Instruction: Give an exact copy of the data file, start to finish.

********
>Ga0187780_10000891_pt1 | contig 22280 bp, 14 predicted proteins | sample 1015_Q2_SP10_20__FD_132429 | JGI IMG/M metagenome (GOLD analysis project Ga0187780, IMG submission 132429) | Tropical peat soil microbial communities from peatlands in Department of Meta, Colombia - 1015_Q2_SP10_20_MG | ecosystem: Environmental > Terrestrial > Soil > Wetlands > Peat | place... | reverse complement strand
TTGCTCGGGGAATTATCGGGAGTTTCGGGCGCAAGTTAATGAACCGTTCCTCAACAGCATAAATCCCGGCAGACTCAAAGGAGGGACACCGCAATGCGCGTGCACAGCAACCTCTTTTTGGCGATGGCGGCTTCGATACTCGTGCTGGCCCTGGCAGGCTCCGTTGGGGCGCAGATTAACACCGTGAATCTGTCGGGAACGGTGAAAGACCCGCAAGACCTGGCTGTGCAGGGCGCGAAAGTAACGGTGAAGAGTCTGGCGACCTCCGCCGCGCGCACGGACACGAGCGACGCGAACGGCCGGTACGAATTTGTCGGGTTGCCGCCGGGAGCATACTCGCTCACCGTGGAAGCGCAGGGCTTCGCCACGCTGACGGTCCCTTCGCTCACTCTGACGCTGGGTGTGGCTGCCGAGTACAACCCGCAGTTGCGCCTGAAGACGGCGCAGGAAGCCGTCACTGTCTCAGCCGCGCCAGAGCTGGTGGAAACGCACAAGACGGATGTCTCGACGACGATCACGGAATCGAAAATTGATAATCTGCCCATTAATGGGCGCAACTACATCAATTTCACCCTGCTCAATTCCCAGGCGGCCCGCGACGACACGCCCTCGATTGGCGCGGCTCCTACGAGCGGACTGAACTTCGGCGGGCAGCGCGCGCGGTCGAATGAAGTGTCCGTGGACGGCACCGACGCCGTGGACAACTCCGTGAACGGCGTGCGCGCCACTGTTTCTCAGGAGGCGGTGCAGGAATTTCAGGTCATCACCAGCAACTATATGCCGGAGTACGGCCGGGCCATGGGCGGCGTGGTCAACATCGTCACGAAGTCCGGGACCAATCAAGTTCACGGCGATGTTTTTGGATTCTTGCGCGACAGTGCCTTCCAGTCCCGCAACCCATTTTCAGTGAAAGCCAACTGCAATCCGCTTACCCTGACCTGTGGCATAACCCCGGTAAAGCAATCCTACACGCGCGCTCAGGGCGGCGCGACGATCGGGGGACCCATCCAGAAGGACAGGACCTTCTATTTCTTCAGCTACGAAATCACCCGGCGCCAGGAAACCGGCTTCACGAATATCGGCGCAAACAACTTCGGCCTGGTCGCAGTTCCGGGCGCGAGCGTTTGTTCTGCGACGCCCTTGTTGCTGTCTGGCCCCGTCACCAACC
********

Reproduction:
>Ga0187780_10000891_pt1 | contig 22280 bp, 14 predicted proteins | sample 1015_Q2_SP10_20__FD_132429 | JGI IMG/M metagenome (GOLD analysis project Ga0187780, IMG submission 132429) | Tropical peat soil microbial communities from peatlands in Department of Meta, Colombia - 1015_Q2_SP10_20_MG | ecosystem: Environmental > Terrestrial > Soil > Wetlands > Peat | place... | reverse complement strand
TTGCTCGGGGAATTATCGGGAGTTTCGGGCGCAAGTTAATGAACCGTTCCTCAACAGCATAAATCCCGGCAGACTCAAAGGAGGGACACCGCAATGCGCGTGCACAGCAACCTCTTTTTGGCGATGGCGGCTTCGATACTCGTGCTGGCCCTGGCAGGCTCCGTTGGGGCGCAGATTAACACCGTGAATCTGTCGGGAACGGTGAAAGACCCGCAAGACCTGGCTGTGCAGGGCGCGAAAGTAACGGTGAAGAGTCTGGCGACCTCCGCCGCGCGCACGGACACGAGCGACGCGAACGGCCGGTACGAATTTGTCGGGTTGCCGCCGGGAGCATACTCGCTCACCGTGGAAGCGCAGGGCTTCGCCACGCTGACGGTCCCTTCGCTCACTCTGACGCTGGGTGTGGCTGCCGAGTACAACCCGCAGTTGCGCCTGAAGACGGCGCAGGAAGCCGTCACTGTCTCAGCCGCGCCAGAGCTGGTGGAAACGCACAAGACGGATGTCTCGACGACGATCACGGAATCGAAAATTGATAATCTGCCCATTAATGGGCGCAACTACATCAATTTCACCCTGCTCAATTCCCAGGCGGCCCGCGACGACACGCCCTCGATTGGCGCGGCTCCTACGAGCGGACTGAACTTCGGCGGGCAGCGCGCGCGGTCGAATGAAGTGTCCGTGGACGGCACCGACGCCGTGGACAACTCCGTGAACGGCGTGCGCGCCACTGTTTCTCAGGAGGCGGTGCAGGAATTTCAGGTCATCACCAGCAACTATATGCCGGAGTACGGCCGGGCCATGGGCGGCGTGGTCAACATCGTCACGAAGTCCGGGACCAATCAAGTTCACGGCGATGTTTTTGGATTCTTGCGCGACAGTGCCTTCCAGTCCCGCAACCCATTTTCAGTGAAAGCCAACTGCAATCCGCTTACCCTGACCTGTGGCATAACCCCGGTAAAGCAATCCTACACGCGCGCTCAGGGCGGCGCGACGATCGGGGGACCCATCCAGAAGGACAGGACCTTCTATTTCTTCAGCTACGAAATCACCCGGCGCCAGGAAACCGGCTTCACGAATATCGGCGCAAACAACTTCGGCCTGGTCGCAGTTCCGGGCGCGAGCGTTTGTTCTGCGACGCCCTTGTTGCTGTCTGGCCCCGTCACCAACC